BACKGROUND: Additional diagnostic means could be of added value when evaluating possible acute coronary syndrome (ACS) in primary care.
AIM: To determine whether heart-type fatty acid-binding protein (H-FABP)-based point-of-care (POC) biomarker testing, embedded in a clinical decision rule (CDR), is helpful to the GP when evaluating possible ACS.
DESIGN & SETTING: A prospective, non-randomised, double-blinded, diagnostic derivation study was undertaken, with a delayed-type cross-sectional diagnostic model among GPs in the Netherlands and Belgium.
METHOD: Signs and symptoms predicting acute myocardial infarction (AMI) or ACS were identified using both logistic regression analysis, and classification and regression trees (CART). Diagnostic values of the POC H-FABP test (cut-off value 4 ng/ml) alone and as part of a CDR were determined.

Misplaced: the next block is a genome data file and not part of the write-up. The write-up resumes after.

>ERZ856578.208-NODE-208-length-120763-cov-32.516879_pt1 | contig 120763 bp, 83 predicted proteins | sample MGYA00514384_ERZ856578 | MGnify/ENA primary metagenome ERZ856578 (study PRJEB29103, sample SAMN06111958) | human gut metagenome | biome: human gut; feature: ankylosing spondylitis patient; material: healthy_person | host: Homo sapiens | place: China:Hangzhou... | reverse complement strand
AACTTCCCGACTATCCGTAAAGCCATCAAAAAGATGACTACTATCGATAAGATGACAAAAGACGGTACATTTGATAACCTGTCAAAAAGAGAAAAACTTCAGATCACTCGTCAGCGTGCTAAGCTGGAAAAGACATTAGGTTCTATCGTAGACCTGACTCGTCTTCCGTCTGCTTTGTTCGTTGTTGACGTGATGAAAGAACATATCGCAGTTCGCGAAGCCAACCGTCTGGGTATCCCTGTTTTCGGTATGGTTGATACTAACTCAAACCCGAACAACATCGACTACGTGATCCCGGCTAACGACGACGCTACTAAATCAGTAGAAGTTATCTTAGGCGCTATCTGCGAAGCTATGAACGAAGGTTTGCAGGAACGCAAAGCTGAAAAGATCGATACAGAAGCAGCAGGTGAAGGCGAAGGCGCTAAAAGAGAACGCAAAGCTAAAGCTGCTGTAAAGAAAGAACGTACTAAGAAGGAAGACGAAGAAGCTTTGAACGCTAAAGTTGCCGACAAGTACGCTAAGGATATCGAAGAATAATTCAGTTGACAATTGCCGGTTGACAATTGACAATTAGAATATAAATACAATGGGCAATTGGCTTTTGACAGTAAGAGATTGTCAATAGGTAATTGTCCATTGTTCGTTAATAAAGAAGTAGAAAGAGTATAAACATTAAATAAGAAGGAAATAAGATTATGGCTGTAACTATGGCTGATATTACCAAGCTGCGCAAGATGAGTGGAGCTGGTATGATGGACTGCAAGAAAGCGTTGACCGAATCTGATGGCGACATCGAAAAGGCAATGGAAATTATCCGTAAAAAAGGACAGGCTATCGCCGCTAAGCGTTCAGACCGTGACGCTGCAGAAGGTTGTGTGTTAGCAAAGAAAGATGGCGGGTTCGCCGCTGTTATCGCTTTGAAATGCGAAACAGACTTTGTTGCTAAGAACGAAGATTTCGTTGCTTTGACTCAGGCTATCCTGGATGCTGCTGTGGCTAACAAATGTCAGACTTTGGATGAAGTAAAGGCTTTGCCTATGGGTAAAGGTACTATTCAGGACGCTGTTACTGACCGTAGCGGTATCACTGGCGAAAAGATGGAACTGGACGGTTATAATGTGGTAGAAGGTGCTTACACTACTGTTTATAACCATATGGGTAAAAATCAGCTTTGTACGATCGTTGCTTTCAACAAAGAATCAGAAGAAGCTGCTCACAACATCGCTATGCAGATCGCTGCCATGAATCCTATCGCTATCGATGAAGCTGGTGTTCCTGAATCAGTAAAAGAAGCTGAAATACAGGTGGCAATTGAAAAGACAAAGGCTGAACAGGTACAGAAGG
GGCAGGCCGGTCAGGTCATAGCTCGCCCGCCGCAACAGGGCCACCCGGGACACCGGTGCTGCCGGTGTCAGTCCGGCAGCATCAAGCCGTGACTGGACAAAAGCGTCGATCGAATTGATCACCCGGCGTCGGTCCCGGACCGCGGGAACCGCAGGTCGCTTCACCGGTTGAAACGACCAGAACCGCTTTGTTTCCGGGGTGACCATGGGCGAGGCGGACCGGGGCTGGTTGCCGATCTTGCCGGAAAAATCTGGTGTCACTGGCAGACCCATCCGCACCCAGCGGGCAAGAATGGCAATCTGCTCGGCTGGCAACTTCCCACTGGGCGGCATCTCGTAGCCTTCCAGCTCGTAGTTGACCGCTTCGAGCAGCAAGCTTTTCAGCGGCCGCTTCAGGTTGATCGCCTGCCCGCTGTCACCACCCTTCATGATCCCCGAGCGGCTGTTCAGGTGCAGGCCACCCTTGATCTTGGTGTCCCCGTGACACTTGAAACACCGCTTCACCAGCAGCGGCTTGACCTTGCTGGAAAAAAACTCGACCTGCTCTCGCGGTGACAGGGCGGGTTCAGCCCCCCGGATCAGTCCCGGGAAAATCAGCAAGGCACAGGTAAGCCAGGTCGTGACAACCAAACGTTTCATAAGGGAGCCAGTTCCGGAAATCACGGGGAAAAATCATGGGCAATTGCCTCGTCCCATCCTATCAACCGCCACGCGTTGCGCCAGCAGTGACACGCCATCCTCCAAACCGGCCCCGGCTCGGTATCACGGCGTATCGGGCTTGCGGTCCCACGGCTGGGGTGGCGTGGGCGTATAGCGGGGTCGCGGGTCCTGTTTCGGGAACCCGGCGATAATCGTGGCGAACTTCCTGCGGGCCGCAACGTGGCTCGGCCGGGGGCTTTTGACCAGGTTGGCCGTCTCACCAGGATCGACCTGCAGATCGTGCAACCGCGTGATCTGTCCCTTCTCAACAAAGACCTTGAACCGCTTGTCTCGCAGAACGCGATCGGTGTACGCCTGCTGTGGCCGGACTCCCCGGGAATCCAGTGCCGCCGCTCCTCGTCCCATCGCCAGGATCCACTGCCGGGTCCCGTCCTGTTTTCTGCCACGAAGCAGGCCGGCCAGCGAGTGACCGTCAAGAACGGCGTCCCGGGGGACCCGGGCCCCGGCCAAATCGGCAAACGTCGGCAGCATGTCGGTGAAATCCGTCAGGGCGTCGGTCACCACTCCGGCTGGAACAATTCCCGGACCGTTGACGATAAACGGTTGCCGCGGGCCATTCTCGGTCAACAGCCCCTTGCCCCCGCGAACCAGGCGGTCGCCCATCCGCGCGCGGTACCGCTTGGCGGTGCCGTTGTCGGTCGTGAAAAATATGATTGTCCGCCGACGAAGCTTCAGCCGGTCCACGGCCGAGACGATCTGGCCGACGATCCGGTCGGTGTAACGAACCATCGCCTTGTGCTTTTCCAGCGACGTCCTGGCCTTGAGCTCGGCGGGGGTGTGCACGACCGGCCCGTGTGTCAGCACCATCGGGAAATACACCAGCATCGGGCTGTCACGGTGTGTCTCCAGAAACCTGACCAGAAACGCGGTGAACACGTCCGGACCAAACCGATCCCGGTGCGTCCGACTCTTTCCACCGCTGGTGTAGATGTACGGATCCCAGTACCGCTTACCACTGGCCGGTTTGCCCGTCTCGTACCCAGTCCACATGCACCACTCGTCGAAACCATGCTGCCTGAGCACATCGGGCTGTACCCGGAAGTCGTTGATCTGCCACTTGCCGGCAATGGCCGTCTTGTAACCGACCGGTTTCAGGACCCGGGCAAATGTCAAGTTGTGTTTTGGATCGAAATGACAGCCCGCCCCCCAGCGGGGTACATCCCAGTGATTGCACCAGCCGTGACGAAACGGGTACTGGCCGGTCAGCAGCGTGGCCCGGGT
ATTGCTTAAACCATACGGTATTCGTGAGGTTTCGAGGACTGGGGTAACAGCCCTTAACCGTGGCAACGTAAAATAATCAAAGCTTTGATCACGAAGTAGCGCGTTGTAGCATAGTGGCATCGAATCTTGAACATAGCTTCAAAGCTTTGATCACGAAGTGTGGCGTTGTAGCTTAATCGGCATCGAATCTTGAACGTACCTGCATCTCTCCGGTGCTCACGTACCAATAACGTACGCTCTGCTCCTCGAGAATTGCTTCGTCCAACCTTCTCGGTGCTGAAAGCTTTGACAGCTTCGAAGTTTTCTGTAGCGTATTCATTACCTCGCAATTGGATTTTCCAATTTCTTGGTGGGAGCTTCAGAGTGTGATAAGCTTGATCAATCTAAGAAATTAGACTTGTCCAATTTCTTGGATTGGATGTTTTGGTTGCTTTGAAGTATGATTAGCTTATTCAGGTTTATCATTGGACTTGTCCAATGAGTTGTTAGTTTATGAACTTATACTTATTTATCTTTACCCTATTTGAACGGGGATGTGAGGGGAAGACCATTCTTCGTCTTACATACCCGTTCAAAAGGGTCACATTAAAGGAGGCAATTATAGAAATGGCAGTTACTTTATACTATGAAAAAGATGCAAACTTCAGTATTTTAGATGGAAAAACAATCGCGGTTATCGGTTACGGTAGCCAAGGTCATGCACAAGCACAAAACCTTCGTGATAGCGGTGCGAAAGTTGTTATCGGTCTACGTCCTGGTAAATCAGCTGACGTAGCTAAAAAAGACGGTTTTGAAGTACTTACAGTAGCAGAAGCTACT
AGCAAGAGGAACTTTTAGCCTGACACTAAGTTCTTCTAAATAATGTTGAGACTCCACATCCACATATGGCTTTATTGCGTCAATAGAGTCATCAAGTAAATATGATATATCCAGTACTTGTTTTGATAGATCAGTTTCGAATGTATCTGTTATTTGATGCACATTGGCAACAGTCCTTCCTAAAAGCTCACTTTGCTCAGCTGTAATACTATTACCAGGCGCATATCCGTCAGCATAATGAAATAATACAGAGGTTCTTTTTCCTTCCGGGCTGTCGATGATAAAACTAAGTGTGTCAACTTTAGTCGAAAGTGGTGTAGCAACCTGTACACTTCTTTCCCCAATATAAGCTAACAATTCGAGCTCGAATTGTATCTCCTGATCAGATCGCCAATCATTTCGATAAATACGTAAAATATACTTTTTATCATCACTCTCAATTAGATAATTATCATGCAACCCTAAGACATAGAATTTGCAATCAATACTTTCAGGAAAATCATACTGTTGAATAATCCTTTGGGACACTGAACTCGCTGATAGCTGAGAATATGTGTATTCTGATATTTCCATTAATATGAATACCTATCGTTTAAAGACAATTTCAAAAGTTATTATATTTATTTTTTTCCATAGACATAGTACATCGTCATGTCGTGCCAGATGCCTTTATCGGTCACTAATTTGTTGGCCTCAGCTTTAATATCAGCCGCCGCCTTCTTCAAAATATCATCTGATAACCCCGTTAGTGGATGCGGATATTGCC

RESULTS: A total of 303 participants (48.8% male) with chest pain or discomfort who had consulted a GP were enrolled. ACS was found in 32 (10.6%) of these 303 patients. For ACS, sensitivity and negative predictive value (NPV) of the POC H-FABP test was 25.8% (95% confidence interval [CI] = 12.5 to 44.9) and 91.6% (95% CI = 87.6% to 94.5%), respectively. The area under the receiver operating curve of the optimal CDR was 0.78 for ACS.
CONCLUSION: Sensitivity of the current H-FABP POC test (cut-off value 4 ng/ml) as a stand-alone test is poor, either owing to limitations of the marker or of the test device. Usability of a CDR derived from these results is doubtful: the number of ACS cases missed by the GP is reduced but, as a consequence, disproportionally more ACS-negative patients are referred.